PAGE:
Related to monitoring, we use detailed vulnerability scanning and monitoring. We use a suite of tools to scan for vulnerabilities at the infrastructure, environment, and application levels to ensure a full view of our vulnerability landscape. Vulnerabilities are classified based on severity and exposure, adopting a risk-based approach to prioritization. Those deemed critical and highly exposed are addressed immediately, whereas vulnerabilities posing lower risks are scheduled for mitigation through planned patching and upgrades. 

Step two: Test your security and contingency

To ensure that measures and processes are efficient, we subject them to rigorous tests. These tests are performed on multiple levels. On the solution-specific level, penetration tests11 are used to evaluate the resilience of our security measures against external threats. Additionally, we employ assume breach tests12 to assess the efficiency of our isolation and segmentation efforts, including detection and response. These assume breach tests help us limit the impact of breaches, including breaches caused by internal threats. 

Another vital part of our IT security is contingency planning13 at both the solution and organizational level. We use solution-specific contingency tests to assess the efficiency of our technical contingency measures, including restoration speeds. These tests also evaluate how effectively we can communicate and collaborate with our customers during a crisis. For broader scenarios, we implement comprehensive tests to assess our capability for mass-volume recovery, aiming to swiftly restore critical control systems on a large scale. 

Additionally, both our solutions and organizational practices undergo rigorous audits, assessing technical and contingency measures. Internal security audits verify that our solutions’ design and implementation align with our security policies. We also face external audits at the solution and organizational levels, covering the entire spectrum of ISO27001 Annex A and GDPR-related IT security controls.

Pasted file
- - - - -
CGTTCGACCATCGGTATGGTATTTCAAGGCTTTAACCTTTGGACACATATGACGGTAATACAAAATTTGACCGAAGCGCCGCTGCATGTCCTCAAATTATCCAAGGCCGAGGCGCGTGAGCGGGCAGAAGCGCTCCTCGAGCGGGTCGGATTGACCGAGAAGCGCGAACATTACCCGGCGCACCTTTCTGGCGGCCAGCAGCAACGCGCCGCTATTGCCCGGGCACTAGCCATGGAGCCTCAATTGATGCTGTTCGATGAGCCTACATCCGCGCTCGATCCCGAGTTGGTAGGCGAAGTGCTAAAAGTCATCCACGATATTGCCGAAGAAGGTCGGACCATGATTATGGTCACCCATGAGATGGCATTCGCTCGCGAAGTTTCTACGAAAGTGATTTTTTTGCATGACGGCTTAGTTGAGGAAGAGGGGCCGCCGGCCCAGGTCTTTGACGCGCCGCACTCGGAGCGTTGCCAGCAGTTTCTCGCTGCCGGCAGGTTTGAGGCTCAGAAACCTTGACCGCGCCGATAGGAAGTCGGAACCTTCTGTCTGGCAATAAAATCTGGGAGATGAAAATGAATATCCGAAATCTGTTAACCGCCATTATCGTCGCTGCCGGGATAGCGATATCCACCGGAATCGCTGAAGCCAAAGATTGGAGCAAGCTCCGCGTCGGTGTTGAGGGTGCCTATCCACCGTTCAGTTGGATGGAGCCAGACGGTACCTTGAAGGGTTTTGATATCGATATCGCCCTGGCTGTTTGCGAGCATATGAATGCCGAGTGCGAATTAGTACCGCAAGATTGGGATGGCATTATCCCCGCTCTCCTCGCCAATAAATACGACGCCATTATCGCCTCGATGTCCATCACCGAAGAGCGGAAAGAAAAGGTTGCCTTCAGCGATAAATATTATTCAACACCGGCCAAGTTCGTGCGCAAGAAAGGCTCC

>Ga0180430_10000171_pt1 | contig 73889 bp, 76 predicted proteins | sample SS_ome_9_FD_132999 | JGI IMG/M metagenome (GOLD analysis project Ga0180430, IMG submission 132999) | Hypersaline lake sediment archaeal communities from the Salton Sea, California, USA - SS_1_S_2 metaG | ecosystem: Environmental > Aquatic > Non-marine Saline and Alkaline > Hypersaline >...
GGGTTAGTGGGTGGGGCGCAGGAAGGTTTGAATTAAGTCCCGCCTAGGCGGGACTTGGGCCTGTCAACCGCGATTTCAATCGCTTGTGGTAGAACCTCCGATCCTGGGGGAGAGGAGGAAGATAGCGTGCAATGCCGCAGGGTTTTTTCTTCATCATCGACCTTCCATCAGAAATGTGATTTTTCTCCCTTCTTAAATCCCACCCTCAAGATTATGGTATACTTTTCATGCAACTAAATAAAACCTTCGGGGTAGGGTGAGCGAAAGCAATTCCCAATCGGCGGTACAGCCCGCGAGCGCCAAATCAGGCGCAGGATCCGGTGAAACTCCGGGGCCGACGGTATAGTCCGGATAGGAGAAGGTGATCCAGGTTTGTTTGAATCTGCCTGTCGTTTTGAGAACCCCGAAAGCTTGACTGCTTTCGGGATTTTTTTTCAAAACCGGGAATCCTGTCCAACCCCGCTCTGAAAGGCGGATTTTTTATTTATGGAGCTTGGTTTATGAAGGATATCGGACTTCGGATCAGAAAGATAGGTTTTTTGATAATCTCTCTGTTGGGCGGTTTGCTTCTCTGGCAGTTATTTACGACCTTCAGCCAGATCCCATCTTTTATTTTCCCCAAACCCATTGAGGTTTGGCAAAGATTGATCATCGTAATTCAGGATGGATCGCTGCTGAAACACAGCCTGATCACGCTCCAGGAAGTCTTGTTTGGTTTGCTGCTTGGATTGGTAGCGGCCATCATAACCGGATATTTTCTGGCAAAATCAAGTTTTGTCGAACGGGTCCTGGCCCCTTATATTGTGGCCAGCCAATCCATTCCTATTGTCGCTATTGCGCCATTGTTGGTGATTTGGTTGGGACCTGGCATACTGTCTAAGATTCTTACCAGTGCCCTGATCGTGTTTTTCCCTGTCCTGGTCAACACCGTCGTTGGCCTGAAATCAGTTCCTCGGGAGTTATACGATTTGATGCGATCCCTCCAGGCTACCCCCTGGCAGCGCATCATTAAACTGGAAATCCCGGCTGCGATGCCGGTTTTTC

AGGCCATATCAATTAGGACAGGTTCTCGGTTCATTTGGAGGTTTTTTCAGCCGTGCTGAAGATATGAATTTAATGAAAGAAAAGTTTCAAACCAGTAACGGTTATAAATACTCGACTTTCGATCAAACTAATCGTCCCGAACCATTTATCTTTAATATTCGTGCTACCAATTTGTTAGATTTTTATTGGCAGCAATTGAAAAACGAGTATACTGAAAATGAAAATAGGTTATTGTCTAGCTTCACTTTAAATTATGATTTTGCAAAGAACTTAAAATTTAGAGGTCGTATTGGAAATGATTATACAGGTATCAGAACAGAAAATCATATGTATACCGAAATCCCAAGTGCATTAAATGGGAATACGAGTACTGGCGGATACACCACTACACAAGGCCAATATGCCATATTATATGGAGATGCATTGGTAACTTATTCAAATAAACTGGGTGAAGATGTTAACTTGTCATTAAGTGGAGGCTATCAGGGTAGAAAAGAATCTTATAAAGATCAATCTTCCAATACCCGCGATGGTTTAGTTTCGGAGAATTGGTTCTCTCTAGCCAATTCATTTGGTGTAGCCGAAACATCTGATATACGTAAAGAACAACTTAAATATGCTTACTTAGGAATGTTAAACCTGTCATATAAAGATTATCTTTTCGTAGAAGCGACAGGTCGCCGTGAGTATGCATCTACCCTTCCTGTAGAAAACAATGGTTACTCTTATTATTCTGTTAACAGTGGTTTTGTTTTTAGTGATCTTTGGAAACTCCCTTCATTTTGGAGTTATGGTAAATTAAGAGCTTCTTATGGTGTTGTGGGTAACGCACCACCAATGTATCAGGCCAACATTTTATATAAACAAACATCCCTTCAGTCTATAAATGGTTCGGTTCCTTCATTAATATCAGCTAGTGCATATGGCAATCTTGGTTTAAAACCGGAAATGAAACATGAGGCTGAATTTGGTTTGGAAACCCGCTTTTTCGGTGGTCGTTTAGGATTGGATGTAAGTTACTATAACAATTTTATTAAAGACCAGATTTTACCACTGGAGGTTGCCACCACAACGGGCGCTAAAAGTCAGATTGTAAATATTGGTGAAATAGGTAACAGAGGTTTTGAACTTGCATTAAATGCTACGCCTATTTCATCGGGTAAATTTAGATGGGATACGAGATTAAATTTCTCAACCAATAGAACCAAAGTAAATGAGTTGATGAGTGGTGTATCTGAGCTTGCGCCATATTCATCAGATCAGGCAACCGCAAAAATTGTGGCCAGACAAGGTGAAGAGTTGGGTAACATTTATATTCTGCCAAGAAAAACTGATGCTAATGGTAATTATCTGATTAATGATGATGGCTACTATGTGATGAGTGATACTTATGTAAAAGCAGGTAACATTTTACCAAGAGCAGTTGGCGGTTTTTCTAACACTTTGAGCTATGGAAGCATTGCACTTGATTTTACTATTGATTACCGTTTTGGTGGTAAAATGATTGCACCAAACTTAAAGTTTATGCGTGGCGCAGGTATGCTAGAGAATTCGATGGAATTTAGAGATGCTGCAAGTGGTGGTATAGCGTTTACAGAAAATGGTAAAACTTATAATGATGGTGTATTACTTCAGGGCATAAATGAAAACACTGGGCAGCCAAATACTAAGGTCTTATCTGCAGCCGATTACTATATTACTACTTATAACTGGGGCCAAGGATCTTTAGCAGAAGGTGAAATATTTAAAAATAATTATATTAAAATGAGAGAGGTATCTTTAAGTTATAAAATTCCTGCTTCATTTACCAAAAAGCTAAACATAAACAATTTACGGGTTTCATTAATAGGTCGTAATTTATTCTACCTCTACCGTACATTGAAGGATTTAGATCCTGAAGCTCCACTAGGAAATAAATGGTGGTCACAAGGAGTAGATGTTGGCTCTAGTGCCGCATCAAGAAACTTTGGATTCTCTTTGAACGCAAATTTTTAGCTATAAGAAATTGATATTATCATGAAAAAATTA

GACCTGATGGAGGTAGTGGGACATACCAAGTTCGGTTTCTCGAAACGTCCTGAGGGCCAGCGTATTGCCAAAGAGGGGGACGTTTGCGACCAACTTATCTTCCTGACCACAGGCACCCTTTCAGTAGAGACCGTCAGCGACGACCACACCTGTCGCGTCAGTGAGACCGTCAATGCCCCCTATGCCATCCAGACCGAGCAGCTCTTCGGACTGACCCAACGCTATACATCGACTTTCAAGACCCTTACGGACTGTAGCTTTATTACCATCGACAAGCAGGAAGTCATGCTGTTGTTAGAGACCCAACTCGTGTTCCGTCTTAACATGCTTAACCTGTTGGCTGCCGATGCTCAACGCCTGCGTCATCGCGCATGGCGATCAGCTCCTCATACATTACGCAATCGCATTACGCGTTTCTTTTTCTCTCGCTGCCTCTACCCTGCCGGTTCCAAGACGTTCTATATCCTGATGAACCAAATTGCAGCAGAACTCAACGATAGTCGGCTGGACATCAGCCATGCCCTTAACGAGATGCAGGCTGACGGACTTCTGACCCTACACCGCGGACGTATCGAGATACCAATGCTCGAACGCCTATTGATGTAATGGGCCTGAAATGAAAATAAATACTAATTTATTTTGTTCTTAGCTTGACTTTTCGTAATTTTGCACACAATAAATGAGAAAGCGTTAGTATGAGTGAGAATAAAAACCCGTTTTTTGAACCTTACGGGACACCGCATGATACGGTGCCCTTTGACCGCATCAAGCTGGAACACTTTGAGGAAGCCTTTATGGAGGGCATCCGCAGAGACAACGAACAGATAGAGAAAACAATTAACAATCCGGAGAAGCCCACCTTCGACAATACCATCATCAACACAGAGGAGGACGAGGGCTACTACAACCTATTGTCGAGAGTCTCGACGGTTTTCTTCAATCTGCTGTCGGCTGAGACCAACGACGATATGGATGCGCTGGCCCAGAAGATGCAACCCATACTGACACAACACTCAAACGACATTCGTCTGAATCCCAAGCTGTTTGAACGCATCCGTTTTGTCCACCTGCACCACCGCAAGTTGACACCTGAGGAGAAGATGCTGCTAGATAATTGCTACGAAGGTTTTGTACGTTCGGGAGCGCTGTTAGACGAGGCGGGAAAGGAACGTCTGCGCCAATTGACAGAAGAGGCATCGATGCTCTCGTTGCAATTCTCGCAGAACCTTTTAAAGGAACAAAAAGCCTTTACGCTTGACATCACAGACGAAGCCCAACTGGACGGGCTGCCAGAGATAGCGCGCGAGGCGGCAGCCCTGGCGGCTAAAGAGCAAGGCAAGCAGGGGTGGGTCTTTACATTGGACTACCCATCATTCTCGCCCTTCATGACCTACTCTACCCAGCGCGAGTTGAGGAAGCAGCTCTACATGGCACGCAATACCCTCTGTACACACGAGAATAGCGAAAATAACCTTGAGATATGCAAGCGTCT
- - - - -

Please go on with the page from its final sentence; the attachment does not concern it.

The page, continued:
Step three: Control changes and limit the risk of human error

Another important aspect of our security is control. Every change within our environments requires approval and meticulous documentation in IT Service Management (ITSM)14, Configuration Management Databases (CMDBs)15, and standardised deliverables. This ensures traceability, validation, and review, and fosters collaboration across multiple parties. In line with this principle, we enforce pull-request reviews to ensure adherence to a foureyes principle16 to all details bundled in a change. 

To minimize the risk of human error, we aim for a high degree of automation, ensuring that changes to our environments are efficient, reproducible, and tested before being deployed to production. This includes leveraging Infrastructure as Code (IaC)17 and Continuous Integration/Continuous Deployment (CI/CD)18 practices, where code is subjected to security-focused tests, and where secrets are applied at deploy or runtime and hence kept away from the code.